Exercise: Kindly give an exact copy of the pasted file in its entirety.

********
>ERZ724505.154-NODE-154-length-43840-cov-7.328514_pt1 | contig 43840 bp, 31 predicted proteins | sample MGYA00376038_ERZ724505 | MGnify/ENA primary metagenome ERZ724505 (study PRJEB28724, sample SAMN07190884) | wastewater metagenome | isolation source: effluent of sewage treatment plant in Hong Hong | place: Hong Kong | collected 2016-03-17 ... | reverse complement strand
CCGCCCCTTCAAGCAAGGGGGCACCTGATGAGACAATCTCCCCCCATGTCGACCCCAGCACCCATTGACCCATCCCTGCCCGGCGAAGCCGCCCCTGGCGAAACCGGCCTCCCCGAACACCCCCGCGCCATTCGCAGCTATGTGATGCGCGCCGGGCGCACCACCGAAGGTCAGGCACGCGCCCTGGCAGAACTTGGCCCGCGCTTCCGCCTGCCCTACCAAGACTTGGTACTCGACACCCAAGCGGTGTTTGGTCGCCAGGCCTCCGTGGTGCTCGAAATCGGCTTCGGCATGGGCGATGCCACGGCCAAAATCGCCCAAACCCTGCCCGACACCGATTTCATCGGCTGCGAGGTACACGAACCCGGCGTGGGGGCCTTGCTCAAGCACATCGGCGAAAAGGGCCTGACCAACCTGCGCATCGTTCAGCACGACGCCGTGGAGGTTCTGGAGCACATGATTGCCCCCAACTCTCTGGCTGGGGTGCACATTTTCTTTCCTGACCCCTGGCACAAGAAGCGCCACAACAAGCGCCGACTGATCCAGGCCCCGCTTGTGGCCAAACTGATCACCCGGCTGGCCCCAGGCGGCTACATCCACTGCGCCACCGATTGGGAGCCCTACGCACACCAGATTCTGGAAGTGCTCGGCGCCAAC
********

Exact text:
>ERZ724505.154-NODE-154-length-43840-cov-7.328514_pt1 | contig 43840 bp, 31 predicted proteins | sample MGYA00376038_ERZ724505 | MGnify/ENA primary metagenome ERZ724505 (study PRJEB28724, sample SAMN07190884) | wastewater metagenome | isolation source: effluent of sewage treatment plant in Hong Hong | place: Hong Kong | collected 2016-03-17 ... | reverse complement strand
CCGCCCCTTCAAGCAAGGGGGCACCTGATGAGACAATCTCCCCCCATGTCGACCCCAGCACCCATTGACCCATCCCTGCCCGGCGAAGCCGCCCCTGGCGAAACCGGCCTCCCCGAACACCCCCGCGCCATTCGCAGCTATGTGATGCGCGCCGGGCGCACCACCGAAGGTCAGGCACGCGCCCTGGCAGAACTTGGCCCGCGCTTCCGCCTGCCCTACCAAGACTTGGTACTCGACACCCAAGCGGTGTTTGGTCGCCAGGCCTCCGTGGTGCTCGAAATCGGCTTCGGCATGGGCGATGCCACGGCCAAAATCGCCCAAACCCTGCCCGACACCGATTTCATCGGCTGCGAGGTACACGAACCCGGCGTGGGGGCCTTGCTCAAGCACATCGGCGAAAAGGGCCTGACCAACCTGCGCATCGTTCAGCACGACGCCGTGGAGGTTCTGGAGCACATGATTGCCCCCAACTCTCTGGCTGGGGTGCACATTTTCTTTCCTGACCCCTGGCACAAGAAGCGCCACAACAAGCGCCGACTGATCCAGGCCCCGCTTGTGGCCAAACTGATCACCCGGCTGGCCCCAGGCGGCTACATCCACTGCGCCACCGATTGGGAGCCCTACGCACACCAGATTCTGGAAGTGCTCGGCGCCAAC